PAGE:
MS-DOS COM to Text Converters
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MS-DOS COM to Text Converters

Copyright 2000-2015 Joergen Ibsen


The MS-DOS 16-bit COM file format is a very simple executable format containing no headers at all.

c2t1 and c2t2 convert such an executable file into a plain text file that remains executable. This is done by encoding the bytes of the original file in a process similar to Base64, and adding a decoder that is carefully craftet to only contain x86 opcodes that happen to be text characters.

There were a number of such tools around, and I wrote this one back in 2000, just to see how it was done.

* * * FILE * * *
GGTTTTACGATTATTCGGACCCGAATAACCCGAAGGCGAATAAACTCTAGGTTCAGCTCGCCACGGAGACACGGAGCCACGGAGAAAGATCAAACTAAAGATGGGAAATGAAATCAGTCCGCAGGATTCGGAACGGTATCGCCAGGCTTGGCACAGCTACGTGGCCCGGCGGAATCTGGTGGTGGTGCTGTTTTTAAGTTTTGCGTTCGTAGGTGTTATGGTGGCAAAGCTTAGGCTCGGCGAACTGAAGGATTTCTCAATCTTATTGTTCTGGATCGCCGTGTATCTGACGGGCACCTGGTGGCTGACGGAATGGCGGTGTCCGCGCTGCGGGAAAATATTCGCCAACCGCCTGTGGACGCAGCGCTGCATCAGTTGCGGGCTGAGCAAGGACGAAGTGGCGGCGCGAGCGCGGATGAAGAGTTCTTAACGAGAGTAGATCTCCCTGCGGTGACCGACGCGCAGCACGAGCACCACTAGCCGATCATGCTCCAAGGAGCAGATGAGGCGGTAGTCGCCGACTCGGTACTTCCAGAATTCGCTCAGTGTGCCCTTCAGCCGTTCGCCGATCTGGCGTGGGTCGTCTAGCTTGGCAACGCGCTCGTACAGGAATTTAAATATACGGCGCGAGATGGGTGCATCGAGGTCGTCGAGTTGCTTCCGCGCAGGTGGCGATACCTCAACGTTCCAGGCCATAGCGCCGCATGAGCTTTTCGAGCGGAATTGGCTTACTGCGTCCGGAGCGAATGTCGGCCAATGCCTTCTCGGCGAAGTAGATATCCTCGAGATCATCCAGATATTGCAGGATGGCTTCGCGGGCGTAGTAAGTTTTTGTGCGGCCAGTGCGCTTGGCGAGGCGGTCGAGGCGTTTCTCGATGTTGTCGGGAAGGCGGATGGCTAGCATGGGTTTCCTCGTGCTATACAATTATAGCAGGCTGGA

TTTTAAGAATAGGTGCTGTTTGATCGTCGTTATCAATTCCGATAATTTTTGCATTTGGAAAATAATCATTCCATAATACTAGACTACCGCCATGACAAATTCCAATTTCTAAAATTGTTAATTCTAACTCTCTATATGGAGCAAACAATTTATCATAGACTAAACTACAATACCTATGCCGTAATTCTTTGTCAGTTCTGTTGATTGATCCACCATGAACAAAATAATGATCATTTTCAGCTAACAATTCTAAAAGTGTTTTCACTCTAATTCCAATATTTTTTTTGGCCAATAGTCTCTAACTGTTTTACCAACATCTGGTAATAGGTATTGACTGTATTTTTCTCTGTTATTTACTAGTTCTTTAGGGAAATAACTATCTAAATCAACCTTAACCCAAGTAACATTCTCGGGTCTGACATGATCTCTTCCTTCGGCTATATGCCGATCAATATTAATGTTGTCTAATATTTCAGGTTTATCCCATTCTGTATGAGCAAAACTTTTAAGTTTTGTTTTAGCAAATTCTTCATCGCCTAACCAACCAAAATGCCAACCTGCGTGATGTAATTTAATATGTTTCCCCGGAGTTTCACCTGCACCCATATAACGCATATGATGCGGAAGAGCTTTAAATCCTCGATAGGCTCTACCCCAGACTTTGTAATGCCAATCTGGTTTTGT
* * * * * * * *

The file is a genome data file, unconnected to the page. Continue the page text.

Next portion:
Recently someone requested a decoder, so I dug out the source and made one, and figured I might as well put it on GitHub.


c2t1 transforms each byte into two characters by encoding 4 bit values in [0..15] as ASCII characters between k (0x6B) and z (0x7A).

c2t2 encodes 6 bit values into two distinct character ranges. Values in [0..5] are encoded as ASCII characters between ( (0x28) and - (0x2D), and values in [6..63] as ASCII characters between A (0x41) and z (0x7A).

The bottom two bits of three consecutive bytes are stored as a separate encoded 6 bit tag value.

handler1.asm and handler2.asm contain commented source of the handler code which performs the decoding.

How to Build

You can assemble the encoder sources using NASM:

nasm c2t1.asm -fbin -o
nasm c2t2.asm -fbin -o

Note that recent versions of Windows no longer support running COM files, so you may need to use a virtual machine to actually use them.